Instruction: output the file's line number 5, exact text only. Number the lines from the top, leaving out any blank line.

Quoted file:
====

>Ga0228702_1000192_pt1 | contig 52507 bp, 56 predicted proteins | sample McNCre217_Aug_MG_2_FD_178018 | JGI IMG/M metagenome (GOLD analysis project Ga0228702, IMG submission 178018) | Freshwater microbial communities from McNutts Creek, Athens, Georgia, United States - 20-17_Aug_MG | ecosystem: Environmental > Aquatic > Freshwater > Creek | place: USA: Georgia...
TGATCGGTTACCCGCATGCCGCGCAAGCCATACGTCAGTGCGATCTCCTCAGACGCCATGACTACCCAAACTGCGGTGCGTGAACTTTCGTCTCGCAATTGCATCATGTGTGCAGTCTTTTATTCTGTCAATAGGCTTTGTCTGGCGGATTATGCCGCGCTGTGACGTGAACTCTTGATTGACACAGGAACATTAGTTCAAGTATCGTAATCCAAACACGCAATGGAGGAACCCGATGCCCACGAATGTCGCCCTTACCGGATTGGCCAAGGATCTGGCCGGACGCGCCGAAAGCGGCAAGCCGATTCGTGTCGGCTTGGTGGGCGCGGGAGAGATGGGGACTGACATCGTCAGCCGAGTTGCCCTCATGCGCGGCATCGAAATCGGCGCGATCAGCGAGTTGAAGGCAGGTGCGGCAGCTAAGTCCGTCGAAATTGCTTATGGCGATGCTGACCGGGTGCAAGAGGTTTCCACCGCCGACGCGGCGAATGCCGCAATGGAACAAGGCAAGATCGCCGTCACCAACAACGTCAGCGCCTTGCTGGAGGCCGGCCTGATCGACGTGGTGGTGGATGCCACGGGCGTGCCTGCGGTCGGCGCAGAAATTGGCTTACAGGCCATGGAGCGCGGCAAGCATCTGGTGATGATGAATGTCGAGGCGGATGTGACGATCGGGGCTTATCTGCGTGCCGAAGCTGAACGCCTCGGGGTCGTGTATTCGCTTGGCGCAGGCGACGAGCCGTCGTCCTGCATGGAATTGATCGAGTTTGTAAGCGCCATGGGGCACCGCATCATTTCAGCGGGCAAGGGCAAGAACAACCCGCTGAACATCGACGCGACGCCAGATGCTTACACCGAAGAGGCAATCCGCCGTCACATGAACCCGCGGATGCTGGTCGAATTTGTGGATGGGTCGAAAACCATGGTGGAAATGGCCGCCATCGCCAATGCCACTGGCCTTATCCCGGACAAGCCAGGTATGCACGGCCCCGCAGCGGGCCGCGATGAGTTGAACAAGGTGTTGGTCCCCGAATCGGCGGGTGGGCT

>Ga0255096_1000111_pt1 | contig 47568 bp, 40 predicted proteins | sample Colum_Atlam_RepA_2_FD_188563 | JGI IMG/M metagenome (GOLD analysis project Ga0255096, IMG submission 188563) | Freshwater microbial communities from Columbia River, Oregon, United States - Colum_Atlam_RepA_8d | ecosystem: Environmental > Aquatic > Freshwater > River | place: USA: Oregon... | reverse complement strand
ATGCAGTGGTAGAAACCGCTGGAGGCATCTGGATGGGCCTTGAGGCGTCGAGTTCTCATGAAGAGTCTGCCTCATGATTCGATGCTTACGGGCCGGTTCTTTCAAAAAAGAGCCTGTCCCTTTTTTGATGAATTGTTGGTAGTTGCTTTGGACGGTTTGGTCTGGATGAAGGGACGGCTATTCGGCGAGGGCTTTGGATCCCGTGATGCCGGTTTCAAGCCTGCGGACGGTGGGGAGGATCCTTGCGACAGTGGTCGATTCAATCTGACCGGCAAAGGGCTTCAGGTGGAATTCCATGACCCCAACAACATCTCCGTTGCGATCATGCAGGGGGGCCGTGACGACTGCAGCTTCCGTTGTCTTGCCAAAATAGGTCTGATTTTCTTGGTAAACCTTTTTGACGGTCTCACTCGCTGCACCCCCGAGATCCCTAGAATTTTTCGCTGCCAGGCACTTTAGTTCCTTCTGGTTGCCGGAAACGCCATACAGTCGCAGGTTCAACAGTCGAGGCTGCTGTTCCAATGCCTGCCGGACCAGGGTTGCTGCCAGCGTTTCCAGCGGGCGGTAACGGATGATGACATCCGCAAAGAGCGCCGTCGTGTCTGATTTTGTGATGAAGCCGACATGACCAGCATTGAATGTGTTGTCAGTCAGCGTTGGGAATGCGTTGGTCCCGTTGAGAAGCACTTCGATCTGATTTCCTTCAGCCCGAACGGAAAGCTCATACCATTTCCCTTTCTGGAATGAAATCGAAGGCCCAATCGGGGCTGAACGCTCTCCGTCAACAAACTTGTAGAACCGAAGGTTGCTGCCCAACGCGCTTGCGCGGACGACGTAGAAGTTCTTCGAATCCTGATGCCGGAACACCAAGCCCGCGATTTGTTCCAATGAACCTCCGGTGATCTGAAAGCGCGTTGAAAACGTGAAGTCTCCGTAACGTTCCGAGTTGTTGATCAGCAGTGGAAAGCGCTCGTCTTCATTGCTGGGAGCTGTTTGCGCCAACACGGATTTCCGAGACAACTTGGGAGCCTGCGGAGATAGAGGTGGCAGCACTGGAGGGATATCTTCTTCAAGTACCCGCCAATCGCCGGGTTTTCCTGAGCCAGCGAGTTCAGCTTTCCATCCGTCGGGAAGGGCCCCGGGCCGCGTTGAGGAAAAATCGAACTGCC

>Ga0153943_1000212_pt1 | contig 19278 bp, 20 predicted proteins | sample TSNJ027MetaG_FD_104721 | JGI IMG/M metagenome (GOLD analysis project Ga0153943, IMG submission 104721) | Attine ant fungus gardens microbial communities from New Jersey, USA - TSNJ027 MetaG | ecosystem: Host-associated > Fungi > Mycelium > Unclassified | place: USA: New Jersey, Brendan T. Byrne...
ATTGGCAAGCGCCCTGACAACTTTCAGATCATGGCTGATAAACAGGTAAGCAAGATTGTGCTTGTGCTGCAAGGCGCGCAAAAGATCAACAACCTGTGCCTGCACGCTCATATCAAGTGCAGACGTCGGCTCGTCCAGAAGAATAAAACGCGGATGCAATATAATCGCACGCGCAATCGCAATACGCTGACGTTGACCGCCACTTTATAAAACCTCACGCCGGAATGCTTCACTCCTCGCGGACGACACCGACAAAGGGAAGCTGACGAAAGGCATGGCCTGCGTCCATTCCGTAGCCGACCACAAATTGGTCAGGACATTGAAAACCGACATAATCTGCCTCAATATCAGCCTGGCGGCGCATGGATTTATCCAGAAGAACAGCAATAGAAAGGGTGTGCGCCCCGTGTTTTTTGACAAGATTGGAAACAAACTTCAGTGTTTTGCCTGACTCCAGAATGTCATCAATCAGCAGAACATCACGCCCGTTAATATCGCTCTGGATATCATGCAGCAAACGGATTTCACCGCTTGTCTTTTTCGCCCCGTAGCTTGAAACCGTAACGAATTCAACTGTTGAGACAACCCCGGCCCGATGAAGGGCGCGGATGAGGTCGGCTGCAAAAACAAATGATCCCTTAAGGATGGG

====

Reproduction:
>Ga0153943_1000212_pt1 | contig 19278 bp, 20 predicted proteins | sample TSNJ027MetaG_FD_104721 | JGI IMG/M metagenome (GOLD analysis project Ga0153943, IMG submission 104721) | Attine ant fungus gardens microbial communities from New Jersey, USA - TSNJ027 MetaG | ecosystem: Host-associated > Fungi > Mycelium > Unclassified | place: USA: New Jersey, Brendan T. Byrne...